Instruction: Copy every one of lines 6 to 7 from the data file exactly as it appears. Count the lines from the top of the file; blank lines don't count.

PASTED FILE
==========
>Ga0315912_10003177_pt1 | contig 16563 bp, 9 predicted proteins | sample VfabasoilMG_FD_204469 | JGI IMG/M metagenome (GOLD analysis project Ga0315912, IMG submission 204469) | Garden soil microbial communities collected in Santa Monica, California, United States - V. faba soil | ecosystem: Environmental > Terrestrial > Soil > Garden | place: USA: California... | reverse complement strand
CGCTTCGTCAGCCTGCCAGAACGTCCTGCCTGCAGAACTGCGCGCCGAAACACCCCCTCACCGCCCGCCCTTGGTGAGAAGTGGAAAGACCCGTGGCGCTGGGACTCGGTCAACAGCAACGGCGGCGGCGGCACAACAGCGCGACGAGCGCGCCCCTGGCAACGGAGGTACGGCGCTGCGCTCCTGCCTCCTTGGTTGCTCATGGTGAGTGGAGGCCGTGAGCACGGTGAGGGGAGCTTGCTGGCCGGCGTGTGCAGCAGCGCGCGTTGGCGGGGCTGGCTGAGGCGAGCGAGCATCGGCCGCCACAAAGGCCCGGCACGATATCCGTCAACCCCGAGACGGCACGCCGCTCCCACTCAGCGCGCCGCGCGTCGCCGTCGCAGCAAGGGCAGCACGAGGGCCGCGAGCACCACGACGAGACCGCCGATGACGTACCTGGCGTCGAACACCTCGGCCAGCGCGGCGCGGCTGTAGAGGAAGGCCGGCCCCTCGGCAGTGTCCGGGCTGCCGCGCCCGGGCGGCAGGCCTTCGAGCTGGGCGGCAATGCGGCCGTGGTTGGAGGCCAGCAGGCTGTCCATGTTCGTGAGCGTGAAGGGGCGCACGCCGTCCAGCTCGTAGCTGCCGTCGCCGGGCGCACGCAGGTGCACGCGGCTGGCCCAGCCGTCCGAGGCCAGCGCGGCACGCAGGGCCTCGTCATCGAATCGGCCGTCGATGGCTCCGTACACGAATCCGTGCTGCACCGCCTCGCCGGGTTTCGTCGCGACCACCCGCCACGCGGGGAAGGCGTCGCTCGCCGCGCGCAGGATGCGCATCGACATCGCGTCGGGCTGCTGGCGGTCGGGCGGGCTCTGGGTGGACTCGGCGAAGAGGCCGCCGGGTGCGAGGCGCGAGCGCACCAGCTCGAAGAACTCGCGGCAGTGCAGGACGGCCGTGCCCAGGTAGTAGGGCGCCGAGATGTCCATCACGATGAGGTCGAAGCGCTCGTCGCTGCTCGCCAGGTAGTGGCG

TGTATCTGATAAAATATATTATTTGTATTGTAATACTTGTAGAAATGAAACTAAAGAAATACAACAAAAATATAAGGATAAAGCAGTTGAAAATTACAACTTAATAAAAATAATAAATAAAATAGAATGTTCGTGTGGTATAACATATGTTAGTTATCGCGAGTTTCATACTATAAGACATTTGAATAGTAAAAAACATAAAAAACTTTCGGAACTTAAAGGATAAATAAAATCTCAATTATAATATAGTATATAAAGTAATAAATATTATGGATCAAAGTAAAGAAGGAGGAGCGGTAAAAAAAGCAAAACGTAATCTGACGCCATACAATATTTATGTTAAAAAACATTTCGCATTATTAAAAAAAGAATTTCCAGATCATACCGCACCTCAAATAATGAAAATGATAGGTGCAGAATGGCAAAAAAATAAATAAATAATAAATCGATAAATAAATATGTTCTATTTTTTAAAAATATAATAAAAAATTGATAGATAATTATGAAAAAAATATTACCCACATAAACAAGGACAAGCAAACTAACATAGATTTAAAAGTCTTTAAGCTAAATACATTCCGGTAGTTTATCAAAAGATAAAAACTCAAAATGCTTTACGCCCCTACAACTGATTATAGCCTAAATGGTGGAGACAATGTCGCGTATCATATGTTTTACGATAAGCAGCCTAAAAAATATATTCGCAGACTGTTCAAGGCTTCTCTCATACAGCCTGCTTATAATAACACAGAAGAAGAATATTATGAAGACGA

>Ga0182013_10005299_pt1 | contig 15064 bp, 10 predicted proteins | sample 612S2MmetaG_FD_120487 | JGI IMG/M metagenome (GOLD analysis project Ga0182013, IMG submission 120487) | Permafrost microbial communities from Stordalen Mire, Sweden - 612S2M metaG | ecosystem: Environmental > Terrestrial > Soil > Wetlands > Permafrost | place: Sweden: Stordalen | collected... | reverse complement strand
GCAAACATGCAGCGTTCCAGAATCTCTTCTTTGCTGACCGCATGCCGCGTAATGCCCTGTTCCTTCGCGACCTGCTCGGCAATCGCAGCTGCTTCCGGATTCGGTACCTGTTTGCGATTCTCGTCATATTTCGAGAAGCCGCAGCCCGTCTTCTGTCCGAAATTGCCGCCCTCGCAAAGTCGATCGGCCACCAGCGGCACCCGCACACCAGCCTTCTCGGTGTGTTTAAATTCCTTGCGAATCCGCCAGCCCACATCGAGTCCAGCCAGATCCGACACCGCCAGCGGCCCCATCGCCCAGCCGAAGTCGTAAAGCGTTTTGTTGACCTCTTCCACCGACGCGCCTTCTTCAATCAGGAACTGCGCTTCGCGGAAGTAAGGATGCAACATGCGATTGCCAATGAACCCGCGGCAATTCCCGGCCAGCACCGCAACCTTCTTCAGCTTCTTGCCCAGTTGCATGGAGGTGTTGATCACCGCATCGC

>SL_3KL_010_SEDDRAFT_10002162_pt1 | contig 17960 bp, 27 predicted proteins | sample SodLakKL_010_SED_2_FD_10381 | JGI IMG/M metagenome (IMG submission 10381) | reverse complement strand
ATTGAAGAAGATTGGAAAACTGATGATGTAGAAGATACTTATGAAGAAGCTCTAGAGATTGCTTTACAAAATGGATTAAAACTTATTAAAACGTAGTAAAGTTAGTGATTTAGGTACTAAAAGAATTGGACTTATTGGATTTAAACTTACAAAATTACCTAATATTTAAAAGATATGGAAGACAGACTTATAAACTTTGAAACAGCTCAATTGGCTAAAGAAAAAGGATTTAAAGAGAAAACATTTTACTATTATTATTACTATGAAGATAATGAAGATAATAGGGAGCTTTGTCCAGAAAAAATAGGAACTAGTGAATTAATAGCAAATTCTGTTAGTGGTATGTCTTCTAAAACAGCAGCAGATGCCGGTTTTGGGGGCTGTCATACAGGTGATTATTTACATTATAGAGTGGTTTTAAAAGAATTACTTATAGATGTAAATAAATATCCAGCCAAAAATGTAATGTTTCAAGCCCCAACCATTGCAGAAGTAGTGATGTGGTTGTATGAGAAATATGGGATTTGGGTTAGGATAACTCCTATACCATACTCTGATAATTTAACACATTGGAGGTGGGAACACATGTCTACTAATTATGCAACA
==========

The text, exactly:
>SL_3KL_010_SEDDRAFT_10002162_pt1 | contig 17960 bp, 27 predicted proteins | sample SodLakKL_010_SED_2_FD_10381 | JGI IMG/M metagenome (IMG submission 10381) | reverse complement strand
ATTGAAGAAGATTGGAAAACTGATGATGTAGAAGATACTTATGAAGAAGCTCTAGAGATTGCTTTACAAAATGGATTAAAACTTATTAAAACGTAGTAAAGTTAGTGATTTAGGTACTAAAAGAATTGGACTTATTGGATTTAAACTTACAAAATTACCTAATATTTAAAAGATATGGAAGACAGACTTATAAACTTTGAAACAGCTCAATTGGCTAAAGAAAAAGGATTTAAAGAGAAAACATTTTACTATTATTATTACTATGAAGATAATGAAGATAATAGGGAGCTTTGTCCAGAAAAAATAGGAACTAGTGAATTAATAGCAAATTCTGTTAGTGGTATGTCTTCTAAAACAGCAGCAGATGCCGGTTTTGGGGGCTGTCATACAGGTGATTATTTACATTATAGAGTGGTTTTAAAAGAATTACTTATAGATGTAAATAAATATCCAGCCAAAAATGTAATGTTTCAAGCCCCAACCATTGCAGAAGTAGTGATGTGGTTGTATGAGAAATATGGGATTTGGGTTAGGATAACTCCTATACCATACTCTGATAATTTAACACATTGGAGGTGGGAACACATGTCTACTAATTATGCAACA